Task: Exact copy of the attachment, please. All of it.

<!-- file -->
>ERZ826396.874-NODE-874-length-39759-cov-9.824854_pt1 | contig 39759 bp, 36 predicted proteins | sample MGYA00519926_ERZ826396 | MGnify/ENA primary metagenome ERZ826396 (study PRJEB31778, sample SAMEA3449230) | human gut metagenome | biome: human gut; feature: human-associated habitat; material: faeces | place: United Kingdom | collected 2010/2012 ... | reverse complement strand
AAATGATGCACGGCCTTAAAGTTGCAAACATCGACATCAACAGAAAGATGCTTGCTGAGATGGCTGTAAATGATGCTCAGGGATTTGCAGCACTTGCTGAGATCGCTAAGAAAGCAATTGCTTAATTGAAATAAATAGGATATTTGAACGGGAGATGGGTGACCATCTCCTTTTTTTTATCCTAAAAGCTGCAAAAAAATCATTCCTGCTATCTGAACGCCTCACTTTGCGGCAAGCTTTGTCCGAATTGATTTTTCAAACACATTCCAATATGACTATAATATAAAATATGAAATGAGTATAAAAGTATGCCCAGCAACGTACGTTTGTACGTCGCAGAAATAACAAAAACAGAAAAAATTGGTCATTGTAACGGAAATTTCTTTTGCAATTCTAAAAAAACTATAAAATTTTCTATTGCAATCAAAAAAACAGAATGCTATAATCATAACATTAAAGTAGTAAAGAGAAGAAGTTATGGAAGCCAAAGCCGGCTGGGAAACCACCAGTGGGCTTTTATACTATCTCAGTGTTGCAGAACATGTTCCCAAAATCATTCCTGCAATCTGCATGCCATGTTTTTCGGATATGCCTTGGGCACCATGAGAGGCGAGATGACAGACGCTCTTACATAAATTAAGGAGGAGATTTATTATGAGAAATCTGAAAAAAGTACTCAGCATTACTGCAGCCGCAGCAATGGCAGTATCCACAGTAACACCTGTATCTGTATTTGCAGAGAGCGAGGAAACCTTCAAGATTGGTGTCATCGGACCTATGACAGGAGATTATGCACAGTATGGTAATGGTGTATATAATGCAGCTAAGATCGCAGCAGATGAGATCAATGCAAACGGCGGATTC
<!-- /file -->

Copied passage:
>ERZ826396.874-NODE-874-length-39759-cov-9.824854_pt1 | contig 39759 bp, 36 predicted proteins | sample MGYA00519926_ERZ826396 | MGnify/ENA primary metagenome ERZ826396 (study PRJEB31778, sample SAMEA3449230) | human gut metagenome | biome: human gut; feature: human-associated habitat; material: faeces | place: United Kingdom | collected 2010/2012 ... | reverse complement strand
AAATGATGCACGGCCTTAAAGTTGCAAACATCGACATCAACAGAAAGATGCTTGCTGAGATGGCTGTAAATGATGCTCAGGGATTTGCAGCACTTGCTGAGATCGCTAAGAAAGCAATTGCTTAATTGAAATAAATAGGATATTTGAACGGGAGATGGGTGACCATCTCCTTTTTTTTATCCTAAAAGCTGCAAAAAAATCATTCCTGCTATCTGAACGCCTCACTTTGCGGCAAGCTTTGTCCGAATTGATTTTTCAAACACATTCCAATATGACTATAATATAAAATATGAAATGAGTATAAAAGTATGCCCAGCAACGTACGTTTGTACGTCGCAGAAATAACAAAAACAGAAAAAATTGGTCATTGTAACGGAAATTTCTTTTGCAATTCTAAAAAAACTATAAAATTTTCTATTGCAATCAAAAAAACAGAATGCTATAATCATAACATTAAAGTAGTAAAGAGAAGAAGTTATGGAAGCCAAAGCCGGCTGGGAAACCACCAGTGGGCTTTTATACTATCTCAGTGTTGCAGAACATGTTCCCAAAATCATTCCTGCAATCTGCATGCCATGTTTTTCGGATATGCCTTGGGCACCATGAGAGGCGAGATGACAGACGCTCTTACATAAATTAAGGAGGAGATTTATTATGAGAAATCTGAAAAAAGTACTCAGCATTACTGCAGCCGCAGCAATGGCAGTATCCACAGTAACACCTGTATCTGTATTTGCAGAGAGCGAGGAAACCTTCAAGATTGGTGTCATCGGACCTATGACAGGAGATTATGCACAGTATGGTAATGGTGTATATAATGCAGCTAAGATCGCAGCAGATGAGATCAATGCAAACGGCGGATTC